The Fourth Sunday of Easter Is Good Shepherd Sunday

The Fourth Sunday of Easter Is Good Shepherd Sunday May 2, 2020

Jesus spoke of his being a shepherd.
“Jesus Walks in the Portico of Solomon,” by J. Tissot. Brooklyn Museum / Public Domain.



John 10:1-10



Today in his Gospel, Jesus speaks of his followers as his sheep.

He calls himself the gate for the sheep.

However, he also speaks today of two other distinct roles:  the gatekeeper and the shepherd.

… whoever enters through the GATE is the SHEPHERD of the sheep.

The GATEKEEPER opens it for him….

Gate, gatekeeper and shepherd:  all three are in the service of the sheep.

The goal is that the sheep might have life and have it more abundantly.

Christ is not speaking of making us abundantly rich in the mere measure of the world as it presently is.

He is speaking of a life that can include but goes beyond what the present world can contain or imagine.

If we settle for less, then we throw ourselves into what Christ describes as the sway of thieves and robbers who come only to steal and slaughter and destroy.

Our trouble is not that we want too MUCH.

Our trouble is that we settle for too LITTLE.

God wants to give us new and everlasting life in abundance.

He wants to give us himself.

If we are to receive God himself, and receive new and everlasting life in abundance, then, as Christ tells us today, we need to recognize his voice, to listen to him and to follow him.

However, what is this life that God in Christ wants us to have more abundantly?

We see this life NEW, ABUNDANT and EVERLASTING in the resurrection of Christ himself.

God’s plan in Christ is for our bodies no longer to suffer any weakness, fatigue, disease, pain, disability, injury or even death.

NEW, ABUNDANT and EVERLASTING LIFE from God will banish all fear and sadness from us.

Then we will grasp truth, reason and understanding with clarity and without mistake.

We will arrive at choices and decisions without hesitation and without departure from truth, goodness, unity and beauty.

The new, abundant and everlasting life God wants us to have will echo with joy in every fiber of our being— of our feelings, our thoughts, our choices and our bodies.

Unfortunately, sin presses an ancient, dragging claim on us.

Because the world and humanity have never been the same since the origin of sin, we do feel it to be hard or downright impossible to follow God on the road to heaven.

So it is that God in Christ came down from heaven to join us, as it were, on the road to hell.

He never sinned— but he chose to pick up the entire weight and history of sin.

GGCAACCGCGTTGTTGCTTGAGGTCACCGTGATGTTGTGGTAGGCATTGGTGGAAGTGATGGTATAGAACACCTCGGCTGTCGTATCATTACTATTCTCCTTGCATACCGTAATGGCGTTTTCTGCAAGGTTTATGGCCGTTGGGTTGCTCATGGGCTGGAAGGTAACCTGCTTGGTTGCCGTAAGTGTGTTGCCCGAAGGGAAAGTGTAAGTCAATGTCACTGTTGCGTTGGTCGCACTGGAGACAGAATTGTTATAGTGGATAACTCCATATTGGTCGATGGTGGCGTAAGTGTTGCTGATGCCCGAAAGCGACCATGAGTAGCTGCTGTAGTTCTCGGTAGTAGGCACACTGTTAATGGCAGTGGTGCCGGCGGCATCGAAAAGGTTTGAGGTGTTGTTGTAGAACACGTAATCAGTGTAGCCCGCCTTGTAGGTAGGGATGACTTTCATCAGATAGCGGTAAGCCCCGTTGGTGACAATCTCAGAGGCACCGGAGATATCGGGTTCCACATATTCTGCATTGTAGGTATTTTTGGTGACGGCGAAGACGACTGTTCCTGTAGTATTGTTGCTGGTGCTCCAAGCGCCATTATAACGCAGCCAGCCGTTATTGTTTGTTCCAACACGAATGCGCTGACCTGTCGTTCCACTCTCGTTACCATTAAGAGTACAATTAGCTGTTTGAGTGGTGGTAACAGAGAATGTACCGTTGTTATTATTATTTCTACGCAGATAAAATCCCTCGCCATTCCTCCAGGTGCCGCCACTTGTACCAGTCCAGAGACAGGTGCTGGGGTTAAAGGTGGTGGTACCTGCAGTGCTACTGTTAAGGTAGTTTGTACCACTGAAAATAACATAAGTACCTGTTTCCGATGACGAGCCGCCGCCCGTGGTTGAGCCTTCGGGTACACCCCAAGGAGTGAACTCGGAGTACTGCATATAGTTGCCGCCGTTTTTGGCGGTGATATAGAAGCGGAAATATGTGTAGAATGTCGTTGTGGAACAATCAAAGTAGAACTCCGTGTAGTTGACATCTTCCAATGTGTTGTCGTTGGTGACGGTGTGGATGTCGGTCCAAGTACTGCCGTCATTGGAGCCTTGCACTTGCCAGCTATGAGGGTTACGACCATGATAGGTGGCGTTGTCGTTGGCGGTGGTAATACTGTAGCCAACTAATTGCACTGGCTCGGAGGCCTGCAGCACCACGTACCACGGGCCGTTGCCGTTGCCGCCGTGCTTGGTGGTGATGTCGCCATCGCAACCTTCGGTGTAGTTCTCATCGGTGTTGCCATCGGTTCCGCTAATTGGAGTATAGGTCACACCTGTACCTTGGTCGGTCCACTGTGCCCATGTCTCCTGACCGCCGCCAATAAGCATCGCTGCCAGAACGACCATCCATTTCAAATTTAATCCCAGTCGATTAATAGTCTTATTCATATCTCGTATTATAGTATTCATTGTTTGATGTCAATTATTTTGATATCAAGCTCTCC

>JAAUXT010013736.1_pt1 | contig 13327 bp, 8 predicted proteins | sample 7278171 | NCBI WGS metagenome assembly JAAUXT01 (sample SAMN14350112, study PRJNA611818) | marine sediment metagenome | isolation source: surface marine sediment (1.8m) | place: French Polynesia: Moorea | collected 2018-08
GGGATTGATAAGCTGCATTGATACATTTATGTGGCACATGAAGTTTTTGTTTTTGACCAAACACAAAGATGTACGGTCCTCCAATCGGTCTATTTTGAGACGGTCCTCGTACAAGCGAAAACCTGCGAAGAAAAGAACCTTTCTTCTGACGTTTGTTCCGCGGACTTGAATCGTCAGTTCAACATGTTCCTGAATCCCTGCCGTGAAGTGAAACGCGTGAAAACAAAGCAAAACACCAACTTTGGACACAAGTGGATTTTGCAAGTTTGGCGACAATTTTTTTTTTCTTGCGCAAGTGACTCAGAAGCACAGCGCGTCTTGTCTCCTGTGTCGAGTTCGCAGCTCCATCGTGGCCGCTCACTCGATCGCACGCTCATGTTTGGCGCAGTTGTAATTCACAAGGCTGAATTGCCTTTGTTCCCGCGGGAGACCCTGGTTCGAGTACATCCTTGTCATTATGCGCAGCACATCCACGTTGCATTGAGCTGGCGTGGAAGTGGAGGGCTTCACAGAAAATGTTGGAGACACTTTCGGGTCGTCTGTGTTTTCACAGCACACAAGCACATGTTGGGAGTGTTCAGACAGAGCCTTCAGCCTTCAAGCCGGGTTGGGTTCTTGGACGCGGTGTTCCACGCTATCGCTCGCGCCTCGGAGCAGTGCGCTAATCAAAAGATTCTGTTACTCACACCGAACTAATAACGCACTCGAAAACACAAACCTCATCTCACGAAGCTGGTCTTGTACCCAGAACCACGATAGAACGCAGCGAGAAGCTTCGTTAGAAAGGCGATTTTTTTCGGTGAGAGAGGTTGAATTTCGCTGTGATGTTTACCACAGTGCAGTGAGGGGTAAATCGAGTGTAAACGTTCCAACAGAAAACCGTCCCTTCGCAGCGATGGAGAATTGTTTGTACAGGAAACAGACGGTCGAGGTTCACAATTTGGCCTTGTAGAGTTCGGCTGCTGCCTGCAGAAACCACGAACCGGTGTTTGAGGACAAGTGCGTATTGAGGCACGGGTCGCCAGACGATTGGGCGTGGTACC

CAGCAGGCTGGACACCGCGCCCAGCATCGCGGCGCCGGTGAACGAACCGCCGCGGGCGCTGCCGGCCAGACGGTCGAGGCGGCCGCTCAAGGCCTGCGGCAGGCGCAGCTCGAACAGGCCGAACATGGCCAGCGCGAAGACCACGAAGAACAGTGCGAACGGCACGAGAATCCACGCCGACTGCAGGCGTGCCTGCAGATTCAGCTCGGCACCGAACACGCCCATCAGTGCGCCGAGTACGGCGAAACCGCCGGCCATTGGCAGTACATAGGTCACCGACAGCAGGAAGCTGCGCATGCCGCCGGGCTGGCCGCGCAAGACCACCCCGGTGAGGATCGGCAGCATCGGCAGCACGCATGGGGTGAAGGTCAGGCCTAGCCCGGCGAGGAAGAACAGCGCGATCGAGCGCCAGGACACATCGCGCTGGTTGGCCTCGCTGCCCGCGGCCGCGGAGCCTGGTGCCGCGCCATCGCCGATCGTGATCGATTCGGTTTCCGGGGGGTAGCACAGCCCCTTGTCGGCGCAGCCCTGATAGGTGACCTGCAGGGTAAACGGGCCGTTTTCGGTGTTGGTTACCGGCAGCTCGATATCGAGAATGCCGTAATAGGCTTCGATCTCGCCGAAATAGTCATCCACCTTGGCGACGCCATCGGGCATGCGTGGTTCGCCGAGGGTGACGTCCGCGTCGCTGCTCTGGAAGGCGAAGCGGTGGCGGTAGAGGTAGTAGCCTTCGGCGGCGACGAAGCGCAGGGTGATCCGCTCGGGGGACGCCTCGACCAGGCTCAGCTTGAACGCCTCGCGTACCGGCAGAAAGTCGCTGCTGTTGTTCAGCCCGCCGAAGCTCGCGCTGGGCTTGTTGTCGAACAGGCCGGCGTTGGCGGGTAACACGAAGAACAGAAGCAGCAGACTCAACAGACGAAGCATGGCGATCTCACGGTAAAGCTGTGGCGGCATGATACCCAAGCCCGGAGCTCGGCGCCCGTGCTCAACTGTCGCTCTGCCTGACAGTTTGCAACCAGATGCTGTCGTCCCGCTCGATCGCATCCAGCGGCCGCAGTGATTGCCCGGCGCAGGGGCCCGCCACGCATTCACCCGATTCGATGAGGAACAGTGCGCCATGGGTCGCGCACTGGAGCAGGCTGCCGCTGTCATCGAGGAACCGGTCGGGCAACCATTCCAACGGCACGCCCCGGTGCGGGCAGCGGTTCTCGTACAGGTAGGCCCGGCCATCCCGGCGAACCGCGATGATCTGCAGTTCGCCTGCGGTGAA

He willingly carried it with freedom and personal innocence, freely letting it press him unto death.

Having carried all the history and reality of sin into DEATH, he left it there:  he left sin DEAD.

God in Christ left sin so dead that the human body in Christ was now free to rise from death no longer able to suffer anything.

He left sin so dead that the human mind and the human will in Christ is set free of all confusion and error, free to rise from death into no other experience outside of truth, goodness, beauty, unity and joy— and all of that without measure or end.

As he promised in his Gospel today:  I came so that they might have life and have it more abundantly.

We have two choices here.

On the one hand, we can believe his promise and follow him through whatever work or crucifixion we might meet along the way of growing freedom into resurrection life in everlasting abundance.

On the other hand, we can doubt his promise and settle for less— but then we rob ourselves.

Here in his Gospel and here in his Eucharist, he asks us to make the choice.

I am the gate.

Whoever enters through me will be saved….

God in Christ gives us his Body and Blood as his new and everlasting alliance with us— the invincible alliance, the covenant that has the power to free and raise up our bodies, our hearts, minds and wills— if we believe and say “Amen” to it in all the details of our daily lives.

Let us not waste the Eucharistic choice he offers us.


Turn. Love. Repeat.

Dear Readers of “Turn. Love. Repeat.”

California where I reside had a new law go into effect on January 1, 2020. California Assembly Bill 5 forbids freelance writers, editors and photographers from providing more than 34 content submissions to a media organization per year unless the organization hires the freelancer as a salaried employee. Patheos is a media organization, and I am a freelancer. So now I must limit my posts to 34 per year, or 1 post about every 10 days.

So as not to exceed my legal limit, between my postings here at Patheos I will publish my “extra” pieces at my personal blog, Monk Notes.

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